The DCEU Shouldn’t Be Afraid of Camp

Why DC Veered Away From Campy Movies

In his book The Caped Crusade: Batman and the Rise of Nerd Culture, writer Glen Weldon talks of the camp eras of the character with gleeful exuberance, but also highlights how this tone and approach were virulently rejected by fans and creators alike:

"Twice before in his seventy-seven-year history, the Dark Knight has given way to the Camp Crusader, and twice before a small subset of his most ardent fans have risen up in protest to demand that Batman return to his grittier roots. These hard-core enthusiasts accept only the darkest, grimmest, most hypermasculine version of the character imaginable and view and alternate Bat-iteration as somehow suspect, inauthentic, debased, and sorta gay."

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Weldon later goes into detail the homophobic insinuations to much of the rejection of camp takes on Batman. Many are rooted in the idea that Bruce Wayne, in his tights and flashy logo emblazoned over his super-muscled chest, is somehow made toxic or unwatchable for the assumed straight male audience. Anything associated with that camp aesthetic - over-saturated color, puns and one-liner gags, obvious theatrics, and Batman dancing - were to be wiped from the slate. In order to re-establish Batman "properly," they would go in the opposite direction: Go darker, go bleaker, make Batman less heroic, and more violent. What has always been a part of the Batman mythos was removed from the narrative because it was seen as “ruining” the character. We saw this happen after the Adam West show, and we saw it once Joel Schumacher finished Batman and Robin. For many, there’s no room for light and silliness in Batman and the wider DCEU. Even Superman has to kill someone to be taken “seriously”.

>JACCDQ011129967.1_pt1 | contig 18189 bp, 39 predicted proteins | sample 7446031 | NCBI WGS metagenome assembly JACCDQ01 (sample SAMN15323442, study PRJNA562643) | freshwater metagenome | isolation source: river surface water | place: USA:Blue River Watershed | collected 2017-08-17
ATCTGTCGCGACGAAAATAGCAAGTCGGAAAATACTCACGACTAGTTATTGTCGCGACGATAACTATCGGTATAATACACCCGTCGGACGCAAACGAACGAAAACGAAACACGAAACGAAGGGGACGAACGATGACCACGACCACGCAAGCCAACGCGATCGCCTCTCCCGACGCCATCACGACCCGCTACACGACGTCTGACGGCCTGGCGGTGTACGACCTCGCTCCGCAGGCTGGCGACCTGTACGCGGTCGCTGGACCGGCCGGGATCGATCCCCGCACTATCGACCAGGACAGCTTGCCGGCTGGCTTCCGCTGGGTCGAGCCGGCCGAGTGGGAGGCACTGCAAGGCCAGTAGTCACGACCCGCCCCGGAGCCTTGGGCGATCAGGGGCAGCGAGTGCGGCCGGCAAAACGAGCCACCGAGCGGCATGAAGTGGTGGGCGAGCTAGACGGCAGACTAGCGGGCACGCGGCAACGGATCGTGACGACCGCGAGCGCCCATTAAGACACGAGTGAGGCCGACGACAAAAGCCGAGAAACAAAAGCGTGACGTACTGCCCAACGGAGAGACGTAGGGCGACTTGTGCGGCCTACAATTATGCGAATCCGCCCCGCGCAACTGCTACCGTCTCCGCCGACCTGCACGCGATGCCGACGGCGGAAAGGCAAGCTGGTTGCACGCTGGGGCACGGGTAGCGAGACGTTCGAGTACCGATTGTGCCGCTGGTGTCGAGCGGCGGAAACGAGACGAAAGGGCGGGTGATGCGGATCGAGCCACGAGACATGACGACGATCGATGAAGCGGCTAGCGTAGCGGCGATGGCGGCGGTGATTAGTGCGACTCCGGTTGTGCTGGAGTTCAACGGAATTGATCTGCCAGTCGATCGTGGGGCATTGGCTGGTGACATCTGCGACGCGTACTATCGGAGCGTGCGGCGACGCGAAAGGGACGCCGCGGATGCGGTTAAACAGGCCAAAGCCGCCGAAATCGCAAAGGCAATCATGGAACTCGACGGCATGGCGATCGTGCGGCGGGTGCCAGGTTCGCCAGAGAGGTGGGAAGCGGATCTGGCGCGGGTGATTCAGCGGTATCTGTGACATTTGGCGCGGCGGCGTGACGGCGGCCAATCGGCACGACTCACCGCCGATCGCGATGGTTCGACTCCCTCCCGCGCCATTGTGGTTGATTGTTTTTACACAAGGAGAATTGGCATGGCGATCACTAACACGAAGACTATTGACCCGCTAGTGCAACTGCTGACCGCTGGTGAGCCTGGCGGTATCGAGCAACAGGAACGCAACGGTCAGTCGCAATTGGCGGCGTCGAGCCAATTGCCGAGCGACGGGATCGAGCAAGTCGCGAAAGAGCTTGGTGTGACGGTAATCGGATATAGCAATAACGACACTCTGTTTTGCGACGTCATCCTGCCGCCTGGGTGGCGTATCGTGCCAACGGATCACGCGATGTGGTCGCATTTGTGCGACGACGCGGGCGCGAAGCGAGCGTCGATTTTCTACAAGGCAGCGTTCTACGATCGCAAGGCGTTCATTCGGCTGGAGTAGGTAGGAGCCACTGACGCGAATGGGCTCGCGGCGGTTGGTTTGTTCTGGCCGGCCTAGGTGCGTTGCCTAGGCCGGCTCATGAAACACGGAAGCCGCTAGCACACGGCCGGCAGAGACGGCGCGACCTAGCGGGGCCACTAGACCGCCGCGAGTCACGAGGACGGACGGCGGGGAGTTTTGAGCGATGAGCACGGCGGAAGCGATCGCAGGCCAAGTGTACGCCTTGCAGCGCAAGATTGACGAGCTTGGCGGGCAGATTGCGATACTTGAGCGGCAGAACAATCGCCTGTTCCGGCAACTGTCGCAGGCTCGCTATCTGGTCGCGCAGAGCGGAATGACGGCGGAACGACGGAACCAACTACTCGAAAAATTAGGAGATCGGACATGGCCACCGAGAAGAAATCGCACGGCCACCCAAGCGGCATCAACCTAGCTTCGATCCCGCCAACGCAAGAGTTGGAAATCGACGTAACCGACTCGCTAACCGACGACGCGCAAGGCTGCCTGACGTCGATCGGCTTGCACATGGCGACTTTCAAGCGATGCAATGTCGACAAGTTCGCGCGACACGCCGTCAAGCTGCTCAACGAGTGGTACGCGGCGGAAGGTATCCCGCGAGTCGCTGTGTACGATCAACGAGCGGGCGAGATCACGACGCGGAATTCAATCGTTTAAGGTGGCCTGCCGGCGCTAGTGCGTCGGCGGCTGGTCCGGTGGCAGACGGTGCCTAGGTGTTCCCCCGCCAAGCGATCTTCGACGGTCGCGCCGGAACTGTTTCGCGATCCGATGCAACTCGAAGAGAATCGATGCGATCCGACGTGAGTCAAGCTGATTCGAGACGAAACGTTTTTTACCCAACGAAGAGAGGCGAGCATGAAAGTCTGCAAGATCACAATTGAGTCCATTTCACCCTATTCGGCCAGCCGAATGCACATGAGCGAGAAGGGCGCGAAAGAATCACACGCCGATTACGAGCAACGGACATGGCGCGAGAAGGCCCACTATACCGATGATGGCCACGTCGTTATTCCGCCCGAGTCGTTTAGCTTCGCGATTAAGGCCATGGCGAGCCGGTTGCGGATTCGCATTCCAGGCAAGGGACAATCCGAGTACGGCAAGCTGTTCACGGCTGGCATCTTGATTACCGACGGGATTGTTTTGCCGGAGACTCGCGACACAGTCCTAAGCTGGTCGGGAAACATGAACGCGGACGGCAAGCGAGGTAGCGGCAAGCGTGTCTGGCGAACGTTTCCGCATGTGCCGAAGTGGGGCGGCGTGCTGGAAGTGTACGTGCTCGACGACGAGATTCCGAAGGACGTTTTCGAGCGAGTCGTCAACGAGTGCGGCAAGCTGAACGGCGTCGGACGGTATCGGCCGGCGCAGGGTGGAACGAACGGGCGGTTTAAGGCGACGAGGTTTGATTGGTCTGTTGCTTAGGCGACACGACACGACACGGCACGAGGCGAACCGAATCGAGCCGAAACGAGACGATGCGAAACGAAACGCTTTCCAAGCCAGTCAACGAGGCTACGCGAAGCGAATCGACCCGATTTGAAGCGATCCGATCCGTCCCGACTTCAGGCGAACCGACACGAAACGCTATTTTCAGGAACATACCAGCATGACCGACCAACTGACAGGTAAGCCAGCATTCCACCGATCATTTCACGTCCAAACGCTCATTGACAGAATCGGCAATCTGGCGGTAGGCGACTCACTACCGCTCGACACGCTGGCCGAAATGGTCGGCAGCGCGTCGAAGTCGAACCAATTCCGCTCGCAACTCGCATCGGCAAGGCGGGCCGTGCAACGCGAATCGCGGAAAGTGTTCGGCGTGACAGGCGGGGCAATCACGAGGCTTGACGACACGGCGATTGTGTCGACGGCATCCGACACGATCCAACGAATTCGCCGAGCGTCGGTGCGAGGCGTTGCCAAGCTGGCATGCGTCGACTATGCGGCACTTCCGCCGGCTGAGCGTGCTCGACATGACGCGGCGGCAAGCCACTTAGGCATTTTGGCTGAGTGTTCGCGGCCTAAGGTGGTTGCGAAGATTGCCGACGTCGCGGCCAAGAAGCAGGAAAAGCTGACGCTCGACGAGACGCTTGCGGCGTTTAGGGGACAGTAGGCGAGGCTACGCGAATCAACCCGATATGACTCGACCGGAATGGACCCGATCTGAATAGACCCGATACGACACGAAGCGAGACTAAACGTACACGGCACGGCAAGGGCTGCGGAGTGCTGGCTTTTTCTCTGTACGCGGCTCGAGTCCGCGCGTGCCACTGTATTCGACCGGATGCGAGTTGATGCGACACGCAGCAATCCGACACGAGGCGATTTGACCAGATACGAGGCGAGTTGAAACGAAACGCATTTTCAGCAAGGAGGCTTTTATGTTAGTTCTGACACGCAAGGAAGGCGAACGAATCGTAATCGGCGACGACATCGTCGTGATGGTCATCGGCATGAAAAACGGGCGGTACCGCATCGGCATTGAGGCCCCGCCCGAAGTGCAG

The Future of DC Will Better Serve Fans of Camp

The future could be brighter for DC. The animated comedy Teen Titans Go! To the Movies is set for a theatrical release this Summer, and the upcoming Shazam hints at a more comedic tone that would feel very welcome for the franchise. It's obvious that DC and Warner Bros. are aware of the need to shake things up, particularly following the commercial disappointment of Justice League. Moving forward, not having a singular fixed tone across several films seems like the best option for the franchise to have. In that case, bringing DC back to camp should be on the table.

Marvel took a risk on Thor: Ragnarok, allowing it to be a frenzy of colors and jokes, and it paid off handsomely. Amid the darkness, there's something to be said for letting our heroes embrace their inherent silliness. Seriousness has its place in the genre, and there are multiple examples of brilliant stories being told through this approach, but it’s time for greater variety, and a chance to embrace the creative possibilities of camp.

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Key Release Dates
  • Aquaman (2018) release date: Dec 21, 2018
  • Wonder Woman 1984 (2020) release date: Jun 05, 2020
  • Shazam! (2019) release date: Apr 05, 2019
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